When some people begin to notice they are experiencing hearing loss, they may realize that they have more hearing loss in one ear than the other. Because normal age-related hearing loss - presbycusis - typically affects both ears equally, if you notice your hearing loss is more severe in one ear, it might be something more than age-related hearing issues. Here are some other possibilities for hearing loss causes that affect one ear more than the other:
Chronic ear infections might be responsible for your hearing loss. Otitis media is the infection of the inner ear. Otitis media with effusion is an inflammation and infection of the inner ear with a buildup of fluid due to bacteria, which can last several weeks. A severe infection can block the Eustachian tube, which typically drains excess fluid from the middle ear, which can impact your hearing abilities. Chronic ear infections can cause hearing loss, anywhere from 24 to 45 decibels, depending on the thickness of the fluid in the ear. It's important to see your doctor because chronic, untreated ear infections can lead to permanent hearing loss.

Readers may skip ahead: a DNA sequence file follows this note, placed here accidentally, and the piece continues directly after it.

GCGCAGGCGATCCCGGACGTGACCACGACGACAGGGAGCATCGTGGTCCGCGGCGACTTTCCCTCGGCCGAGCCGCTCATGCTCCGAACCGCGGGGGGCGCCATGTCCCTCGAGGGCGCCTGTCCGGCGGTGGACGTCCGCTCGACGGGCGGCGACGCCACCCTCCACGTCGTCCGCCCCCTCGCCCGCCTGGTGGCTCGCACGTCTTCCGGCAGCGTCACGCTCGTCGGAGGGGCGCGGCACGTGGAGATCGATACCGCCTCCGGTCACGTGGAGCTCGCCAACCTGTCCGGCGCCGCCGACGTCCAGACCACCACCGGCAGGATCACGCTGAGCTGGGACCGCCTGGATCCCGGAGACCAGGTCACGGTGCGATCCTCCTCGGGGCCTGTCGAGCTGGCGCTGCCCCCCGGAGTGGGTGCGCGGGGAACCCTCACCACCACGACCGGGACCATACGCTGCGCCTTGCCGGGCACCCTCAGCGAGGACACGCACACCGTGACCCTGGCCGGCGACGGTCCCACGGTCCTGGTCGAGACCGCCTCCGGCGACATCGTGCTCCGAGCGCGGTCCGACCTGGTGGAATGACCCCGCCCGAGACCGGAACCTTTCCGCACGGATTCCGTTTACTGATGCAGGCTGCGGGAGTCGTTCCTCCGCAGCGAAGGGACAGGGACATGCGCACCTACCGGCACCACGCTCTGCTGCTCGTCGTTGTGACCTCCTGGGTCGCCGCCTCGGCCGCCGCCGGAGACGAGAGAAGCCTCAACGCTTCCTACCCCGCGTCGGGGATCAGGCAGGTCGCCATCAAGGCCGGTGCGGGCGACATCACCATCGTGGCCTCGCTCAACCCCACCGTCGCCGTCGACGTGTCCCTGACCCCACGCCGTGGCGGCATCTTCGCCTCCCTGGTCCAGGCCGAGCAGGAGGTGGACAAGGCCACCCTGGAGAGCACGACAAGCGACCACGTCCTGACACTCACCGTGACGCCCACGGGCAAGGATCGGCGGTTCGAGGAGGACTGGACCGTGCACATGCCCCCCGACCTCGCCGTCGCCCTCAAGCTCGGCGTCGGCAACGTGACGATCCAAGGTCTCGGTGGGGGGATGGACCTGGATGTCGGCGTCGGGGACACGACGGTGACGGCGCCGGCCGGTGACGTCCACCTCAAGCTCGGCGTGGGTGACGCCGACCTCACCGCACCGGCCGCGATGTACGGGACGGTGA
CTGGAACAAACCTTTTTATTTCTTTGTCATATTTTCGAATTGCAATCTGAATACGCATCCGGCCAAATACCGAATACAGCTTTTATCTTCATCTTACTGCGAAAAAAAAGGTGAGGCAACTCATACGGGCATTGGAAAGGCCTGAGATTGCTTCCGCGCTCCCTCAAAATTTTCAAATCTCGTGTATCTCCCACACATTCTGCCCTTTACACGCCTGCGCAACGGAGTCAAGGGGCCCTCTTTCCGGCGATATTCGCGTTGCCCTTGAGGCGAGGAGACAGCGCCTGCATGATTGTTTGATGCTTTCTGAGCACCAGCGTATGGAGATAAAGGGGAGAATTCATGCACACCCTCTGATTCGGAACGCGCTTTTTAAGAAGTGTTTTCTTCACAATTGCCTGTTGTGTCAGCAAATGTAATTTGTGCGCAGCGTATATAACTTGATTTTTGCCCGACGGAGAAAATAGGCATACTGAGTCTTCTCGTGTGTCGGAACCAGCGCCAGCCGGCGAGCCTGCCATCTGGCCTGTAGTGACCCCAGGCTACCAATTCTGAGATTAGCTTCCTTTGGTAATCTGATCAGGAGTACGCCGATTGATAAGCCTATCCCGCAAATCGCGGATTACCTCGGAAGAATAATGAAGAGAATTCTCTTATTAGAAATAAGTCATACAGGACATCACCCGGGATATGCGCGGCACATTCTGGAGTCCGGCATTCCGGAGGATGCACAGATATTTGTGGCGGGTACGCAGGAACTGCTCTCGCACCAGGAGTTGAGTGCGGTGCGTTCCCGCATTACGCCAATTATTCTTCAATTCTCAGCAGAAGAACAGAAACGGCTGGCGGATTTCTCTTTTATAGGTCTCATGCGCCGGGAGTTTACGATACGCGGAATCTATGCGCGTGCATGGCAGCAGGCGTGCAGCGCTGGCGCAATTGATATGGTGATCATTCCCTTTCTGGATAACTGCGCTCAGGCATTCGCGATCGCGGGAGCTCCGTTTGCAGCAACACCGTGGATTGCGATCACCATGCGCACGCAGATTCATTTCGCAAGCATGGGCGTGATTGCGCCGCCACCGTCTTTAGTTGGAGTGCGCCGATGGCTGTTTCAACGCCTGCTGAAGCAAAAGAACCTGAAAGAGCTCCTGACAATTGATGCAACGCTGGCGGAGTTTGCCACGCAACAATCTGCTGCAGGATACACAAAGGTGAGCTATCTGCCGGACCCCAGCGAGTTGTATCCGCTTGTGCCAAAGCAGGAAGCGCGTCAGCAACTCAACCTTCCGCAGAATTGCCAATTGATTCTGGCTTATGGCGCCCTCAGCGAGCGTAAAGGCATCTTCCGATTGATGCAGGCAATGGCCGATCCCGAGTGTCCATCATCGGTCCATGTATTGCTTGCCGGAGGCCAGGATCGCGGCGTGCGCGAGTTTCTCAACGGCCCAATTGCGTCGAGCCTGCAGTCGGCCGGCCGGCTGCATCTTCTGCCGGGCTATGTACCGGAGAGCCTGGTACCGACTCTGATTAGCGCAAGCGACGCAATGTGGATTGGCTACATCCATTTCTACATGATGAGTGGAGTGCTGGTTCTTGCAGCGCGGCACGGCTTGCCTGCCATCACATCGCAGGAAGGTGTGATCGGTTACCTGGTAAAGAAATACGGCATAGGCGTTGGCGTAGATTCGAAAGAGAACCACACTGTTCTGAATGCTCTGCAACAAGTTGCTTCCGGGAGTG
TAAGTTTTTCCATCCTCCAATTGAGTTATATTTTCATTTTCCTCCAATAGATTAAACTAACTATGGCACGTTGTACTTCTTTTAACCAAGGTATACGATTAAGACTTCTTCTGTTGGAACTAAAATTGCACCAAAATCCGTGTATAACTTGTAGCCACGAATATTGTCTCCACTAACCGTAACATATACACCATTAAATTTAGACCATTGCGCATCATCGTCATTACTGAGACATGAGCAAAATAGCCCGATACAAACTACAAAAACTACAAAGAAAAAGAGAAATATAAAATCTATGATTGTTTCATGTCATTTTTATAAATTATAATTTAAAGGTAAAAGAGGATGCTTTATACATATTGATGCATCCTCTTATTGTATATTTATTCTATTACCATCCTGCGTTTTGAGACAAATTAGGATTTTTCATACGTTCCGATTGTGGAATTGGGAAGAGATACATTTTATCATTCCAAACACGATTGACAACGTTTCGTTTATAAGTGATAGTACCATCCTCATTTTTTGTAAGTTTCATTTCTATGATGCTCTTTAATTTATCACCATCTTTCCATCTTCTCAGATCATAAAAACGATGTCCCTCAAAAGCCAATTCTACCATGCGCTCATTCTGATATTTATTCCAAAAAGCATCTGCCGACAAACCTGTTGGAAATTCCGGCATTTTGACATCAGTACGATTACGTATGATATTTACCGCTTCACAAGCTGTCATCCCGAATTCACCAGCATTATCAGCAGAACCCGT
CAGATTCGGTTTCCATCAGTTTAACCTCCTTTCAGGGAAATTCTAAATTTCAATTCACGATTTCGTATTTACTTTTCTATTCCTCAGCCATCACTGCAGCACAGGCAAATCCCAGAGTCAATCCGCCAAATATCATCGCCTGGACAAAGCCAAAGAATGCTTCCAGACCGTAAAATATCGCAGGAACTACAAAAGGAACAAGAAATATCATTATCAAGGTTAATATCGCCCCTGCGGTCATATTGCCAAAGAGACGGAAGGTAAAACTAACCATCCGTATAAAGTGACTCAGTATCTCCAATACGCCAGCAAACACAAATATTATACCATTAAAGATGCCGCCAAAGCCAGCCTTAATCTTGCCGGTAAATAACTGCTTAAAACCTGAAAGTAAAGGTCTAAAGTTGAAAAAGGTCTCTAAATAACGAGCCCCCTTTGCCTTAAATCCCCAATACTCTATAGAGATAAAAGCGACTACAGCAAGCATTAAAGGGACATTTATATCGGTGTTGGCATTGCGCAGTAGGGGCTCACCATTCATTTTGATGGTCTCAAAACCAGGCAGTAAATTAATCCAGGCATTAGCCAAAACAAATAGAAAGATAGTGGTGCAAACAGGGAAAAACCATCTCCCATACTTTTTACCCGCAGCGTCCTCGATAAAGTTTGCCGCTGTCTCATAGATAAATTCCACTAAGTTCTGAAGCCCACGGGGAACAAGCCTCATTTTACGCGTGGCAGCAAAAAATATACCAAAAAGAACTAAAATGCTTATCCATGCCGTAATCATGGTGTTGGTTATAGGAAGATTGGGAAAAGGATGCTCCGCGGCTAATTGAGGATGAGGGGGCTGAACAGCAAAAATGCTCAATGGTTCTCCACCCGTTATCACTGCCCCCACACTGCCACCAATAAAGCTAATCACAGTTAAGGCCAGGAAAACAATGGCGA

Cerumen impaction, or compressed earwax, can also lead to differing levels of hearing loss in each ear. Earwax build up that affects hearing, causes pain and must be treated by a physician is pretty common - it affects six percent of the U.S. population. Aside from plugging the ear and causing hearing loss, compressed ear wax can lead to an infection because it traps bacteria.
Sometimes, however, a lack of good bacteria is the cause of wax buildup and infection. Good bacteria in the ear helps prevent ear infections, but according to a doctor cited in a recent New Yorker article, sometimes one ear has the good bacteria and the other doesn't. If you suspect that you have hearing loss due to earwax, you should visit your primary care physician first, though he or she might also recommend home remedies to try for removing excess ear wax buildup.
Though they are quite uncommon, tumors can cause differences in hearing between ears. The most common type of tumors that can cause hearing loss, called acoustic neuromas, are benign and slow-growing. They affect hearing by growing on the nerve leading from the brain to the inner ear. Because those nerves account for both balance and hearing, acoustic neuromas may cause both dizziness and hearing loss. If you have these symptoms, you should visit your primary care physician.